While Mick Mulvaney, the Acting Director of the Consumer Financial Protection Bureau (CFPB), is considering whether to take down the agency’s online database of consumer complaints against financial services companies, a former Ohio Attorney General is promising to keep that information on the Internet.
Marc Dann, a Democrat who served as Ohio’s Attorney General from January 2007 to May 2008, stated that he transferred all of the contents of the CFPB’s consumer database to his law firm’s Web site (www.dannlaw.com/complaint-database/
). Dann stated that his version of the CFPB database includes a “Hall of Shame” list of companies that received the highest volume of consumer complaints.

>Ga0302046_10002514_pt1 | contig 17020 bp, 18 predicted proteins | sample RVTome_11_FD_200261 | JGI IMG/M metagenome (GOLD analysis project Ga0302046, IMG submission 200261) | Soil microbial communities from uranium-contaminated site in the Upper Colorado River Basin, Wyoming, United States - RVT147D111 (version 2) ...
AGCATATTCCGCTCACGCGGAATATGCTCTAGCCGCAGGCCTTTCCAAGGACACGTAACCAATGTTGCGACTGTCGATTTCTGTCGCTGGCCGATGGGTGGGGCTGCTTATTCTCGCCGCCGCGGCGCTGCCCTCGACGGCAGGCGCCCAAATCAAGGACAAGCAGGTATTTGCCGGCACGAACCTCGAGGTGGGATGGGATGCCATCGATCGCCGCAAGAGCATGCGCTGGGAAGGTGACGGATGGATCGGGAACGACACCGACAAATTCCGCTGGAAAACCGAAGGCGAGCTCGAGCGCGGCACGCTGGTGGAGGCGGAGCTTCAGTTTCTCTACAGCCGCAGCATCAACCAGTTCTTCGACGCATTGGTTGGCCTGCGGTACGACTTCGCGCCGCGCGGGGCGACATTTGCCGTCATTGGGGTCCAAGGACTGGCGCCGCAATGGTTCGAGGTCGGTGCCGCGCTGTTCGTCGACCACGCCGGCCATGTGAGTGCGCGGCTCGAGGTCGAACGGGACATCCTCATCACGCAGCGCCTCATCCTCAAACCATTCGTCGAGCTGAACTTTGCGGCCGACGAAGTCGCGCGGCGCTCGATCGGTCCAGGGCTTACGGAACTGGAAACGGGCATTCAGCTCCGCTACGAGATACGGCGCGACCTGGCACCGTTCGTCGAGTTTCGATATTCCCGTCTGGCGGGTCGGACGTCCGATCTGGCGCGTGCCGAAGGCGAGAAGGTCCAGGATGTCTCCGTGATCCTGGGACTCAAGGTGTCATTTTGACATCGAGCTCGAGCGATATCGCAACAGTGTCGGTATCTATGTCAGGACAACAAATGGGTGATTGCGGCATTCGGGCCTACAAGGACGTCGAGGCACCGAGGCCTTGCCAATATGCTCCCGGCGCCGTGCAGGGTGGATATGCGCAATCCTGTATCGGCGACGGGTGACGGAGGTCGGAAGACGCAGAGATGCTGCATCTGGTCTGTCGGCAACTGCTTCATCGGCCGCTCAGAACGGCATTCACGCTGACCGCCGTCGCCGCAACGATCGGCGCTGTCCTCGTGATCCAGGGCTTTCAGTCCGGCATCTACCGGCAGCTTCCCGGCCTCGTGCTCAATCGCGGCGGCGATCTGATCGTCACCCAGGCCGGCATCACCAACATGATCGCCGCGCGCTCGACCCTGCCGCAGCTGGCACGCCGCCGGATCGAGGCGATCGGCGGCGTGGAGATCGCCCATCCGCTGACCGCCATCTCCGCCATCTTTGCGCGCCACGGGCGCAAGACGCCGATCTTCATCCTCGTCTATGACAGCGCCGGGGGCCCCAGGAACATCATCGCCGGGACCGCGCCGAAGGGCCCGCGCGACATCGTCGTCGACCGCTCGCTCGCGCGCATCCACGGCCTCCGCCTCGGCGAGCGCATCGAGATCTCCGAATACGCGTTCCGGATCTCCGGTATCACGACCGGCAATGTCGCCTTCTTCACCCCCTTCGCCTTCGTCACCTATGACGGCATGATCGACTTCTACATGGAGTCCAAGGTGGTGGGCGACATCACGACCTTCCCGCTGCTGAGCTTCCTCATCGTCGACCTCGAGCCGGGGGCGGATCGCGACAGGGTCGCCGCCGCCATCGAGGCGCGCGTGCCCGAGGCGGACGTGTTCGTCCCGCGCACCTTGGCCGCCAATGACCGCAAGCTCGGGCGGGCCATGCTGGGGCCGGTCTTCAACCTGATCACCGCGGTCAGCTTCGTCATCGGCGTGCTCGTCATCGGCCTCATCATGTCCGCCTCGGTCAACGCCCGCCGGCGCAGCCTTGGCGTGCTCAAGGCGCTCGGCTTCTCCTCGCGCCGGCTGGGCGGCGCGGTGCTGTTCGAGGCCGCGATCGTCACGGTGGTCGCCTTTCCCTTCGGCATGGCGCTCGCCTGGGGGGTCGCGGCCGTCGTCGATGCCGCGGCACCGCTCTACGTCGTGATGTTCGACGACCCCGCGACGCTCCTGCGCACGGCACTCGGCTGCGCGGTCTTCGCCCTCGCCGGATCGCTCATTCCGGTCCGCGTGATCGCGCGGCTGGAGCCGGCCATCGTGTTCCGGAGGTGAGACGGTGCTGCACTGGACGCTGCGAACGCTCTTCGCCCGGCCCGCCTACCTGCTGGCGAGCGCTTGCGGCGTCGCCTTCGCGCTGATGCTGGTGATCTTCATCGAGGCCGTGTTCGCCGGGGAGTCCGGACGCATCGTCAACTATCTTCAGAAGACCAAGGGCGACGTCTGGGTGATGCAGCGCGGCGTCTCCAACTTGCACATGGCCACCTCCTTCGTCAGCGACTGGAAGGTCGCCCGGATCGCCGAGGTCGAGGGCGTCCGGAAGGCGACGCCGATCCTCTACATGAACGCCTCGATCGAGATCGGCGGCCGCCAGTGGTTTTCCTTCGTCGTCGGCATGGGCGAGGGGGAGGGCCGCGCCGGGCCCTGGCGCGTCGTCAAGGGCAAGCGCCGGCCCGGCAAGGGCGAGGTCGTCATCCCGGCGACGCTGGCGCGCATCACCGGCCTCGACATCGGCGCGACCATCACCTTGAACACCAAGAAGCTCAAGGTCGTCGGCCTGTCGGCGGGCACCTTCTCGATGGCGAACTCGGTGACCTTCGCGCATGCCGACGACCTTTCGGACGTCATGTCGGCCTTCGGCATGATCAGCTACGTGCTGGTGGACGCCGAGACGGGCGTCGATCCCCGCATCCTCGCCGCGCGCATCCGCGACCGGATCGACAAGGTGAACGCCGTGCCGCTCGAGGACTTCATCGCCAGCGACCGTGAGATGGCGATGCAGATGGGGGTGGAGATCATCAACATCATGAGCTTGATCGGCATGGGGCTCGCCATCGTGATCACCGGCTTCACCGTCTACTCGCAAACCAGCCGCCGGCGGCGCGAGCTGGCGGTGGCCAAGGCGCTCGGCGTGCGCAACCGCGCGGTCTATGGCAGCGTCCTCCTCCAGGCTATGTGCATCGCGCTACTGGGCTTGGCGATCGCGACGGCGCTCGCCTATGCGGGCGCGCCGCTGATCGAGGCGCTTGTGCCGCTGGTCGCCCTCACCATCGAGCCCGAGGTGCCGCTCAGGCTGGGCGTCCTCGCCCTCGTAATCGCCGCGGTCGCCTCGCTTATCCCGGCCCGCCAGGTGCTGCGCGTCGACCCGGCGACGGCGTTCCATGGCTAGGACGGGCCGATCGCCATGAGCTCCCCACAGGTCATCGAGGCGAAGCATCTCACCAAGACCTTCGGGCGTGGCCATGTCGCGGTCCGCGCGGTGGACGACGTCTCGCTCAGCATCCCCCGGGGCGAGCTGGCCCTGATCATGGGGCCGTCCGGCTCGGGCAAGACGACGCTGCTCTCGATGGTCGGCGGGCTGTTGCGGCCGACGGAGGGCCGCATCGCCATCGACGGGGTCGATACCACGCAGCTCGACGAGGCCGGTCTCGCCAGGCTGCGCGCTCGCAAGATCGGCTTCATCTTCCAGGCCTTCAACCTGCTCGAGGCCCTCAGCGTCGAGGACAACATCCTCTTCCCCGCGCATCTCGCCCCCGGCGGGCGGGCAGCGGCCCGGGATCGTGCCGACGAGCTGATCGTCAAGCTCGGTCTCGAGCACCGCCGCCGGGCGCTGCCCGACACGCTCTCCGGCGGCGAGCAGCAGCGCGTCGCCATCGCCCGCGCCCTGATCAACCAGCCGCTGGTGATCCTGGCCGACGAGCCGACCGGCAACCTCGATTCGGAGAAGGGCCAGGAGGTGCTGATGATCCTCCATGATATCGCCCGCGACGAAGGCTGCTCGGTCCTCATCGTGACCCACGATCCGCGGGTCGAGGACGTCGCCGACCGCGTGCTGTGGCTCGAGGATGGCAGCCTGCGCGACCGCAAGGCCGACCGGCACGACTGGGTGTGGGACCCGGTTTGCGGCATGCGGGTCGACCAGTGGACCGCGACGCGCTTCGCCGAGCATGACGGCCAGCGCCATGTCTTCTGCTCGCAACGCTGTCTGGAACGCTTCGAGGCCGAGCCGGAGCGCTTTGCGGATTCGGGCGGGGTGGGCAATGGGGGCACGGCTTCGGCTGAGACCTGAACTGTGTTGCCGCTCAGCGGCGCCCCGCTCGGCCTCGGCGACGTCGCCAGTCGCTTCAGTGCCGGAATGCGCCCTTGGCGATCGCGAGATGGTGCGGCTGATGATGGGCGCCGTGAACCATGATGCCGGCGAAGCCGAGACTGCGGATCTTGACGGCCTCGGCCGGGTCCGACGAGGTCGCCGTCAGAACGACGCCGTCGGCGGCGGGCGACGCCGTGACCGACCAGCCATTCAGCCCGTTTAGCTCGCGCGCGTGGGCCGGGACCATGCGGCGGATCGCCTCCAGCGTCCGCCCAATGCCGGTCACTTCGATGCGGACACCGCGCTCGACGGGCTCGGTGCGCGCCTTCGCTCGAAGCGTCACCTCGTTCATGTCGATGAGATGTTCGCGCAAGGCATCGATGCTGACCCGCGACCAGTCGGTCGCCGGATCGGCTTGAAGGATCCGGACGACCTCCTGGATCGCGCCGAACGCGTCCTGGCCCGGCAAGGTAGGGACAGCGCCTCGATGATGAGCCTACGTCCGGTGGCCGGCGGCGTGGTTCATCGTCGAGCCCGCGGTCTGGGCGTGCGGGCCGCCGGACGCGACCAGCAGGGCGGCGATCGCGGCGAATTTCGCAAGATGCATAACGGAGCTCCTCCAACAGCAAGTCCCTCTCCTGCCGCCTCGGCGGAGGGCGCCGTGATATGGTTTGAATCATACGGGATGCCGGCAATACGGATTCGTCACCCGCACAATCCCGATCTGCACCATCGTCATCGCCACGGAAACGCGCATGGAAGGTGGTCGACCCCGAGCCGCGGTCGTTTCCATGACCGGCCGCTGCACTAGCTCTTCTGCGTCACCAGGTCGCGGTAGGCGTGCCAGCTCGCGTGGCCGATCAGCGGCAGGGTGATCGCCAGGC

Furthermore, Dann vowed that if the database is taken offline by the CFPB, he would file Freedom of Information Act (FOIA) requests to obtain access to new complaints and post them online.
“If Mulvaney won’t turn the reports over voluntarily we’re prepared to take him to court, monthly if need be,” Dann said. “No matter how hard he may try, we’re not going to allow them to hide this information from the American people.”
Dann, a Democrat, saw his brief tenure as Ohio’s Attorney General marked with several scandals, including sexual harassment charges against members of his staff and his own admission of an extramarital affair with a subordinate in his office. The Cleveland Plain Dealer editorial board viewed the scandals by commenting, “Dann has turned the Attorney General's office into a laughingstock.”
Dann never returned to elected office after his resignation.